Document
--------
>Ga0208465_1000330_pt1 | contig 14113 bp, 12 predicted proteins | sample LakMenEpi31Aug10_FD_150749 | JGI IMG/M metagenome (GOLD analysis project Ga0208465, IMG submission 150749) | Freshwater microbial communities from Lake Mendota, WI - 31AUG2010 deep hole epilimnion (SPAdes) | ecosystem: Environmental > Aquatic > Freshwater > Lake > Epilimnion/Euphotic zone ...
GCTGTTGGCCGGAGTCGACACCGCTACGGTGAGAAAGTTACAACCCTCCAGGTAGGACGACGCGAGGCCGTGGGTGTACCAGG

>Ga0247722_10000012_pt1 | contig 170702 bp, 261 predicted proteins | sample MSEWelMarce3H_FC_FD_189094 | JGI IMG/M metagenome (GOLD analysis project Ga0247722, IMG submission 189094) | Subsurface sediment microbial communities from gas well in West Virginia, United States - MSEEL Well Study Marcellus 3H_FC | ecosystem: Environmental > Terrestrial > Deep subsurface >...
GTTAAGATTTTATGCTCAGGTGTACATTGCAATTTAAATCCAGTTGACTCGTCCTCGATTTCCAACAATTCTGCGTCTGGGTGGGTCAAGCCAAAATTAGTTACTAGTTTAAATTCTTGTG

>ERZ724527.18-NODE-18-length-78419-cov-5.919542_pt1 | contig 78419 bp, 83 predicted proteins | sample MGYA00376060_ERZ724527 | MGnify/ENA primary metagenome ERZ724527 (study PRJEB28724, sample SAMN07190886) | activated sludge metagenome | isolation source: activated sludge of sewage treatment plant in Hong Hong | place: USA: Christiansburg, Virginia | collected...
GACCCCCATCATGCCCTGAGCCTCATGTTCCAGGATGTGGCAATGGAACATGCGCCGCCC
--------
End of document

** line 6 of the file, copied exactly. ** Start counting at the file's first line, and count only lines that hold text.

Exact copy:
GACCCCCATCATGCCCTGAGCCTCATGTTCCAGGATGTGGCAATGGAACATGCGCCGCCC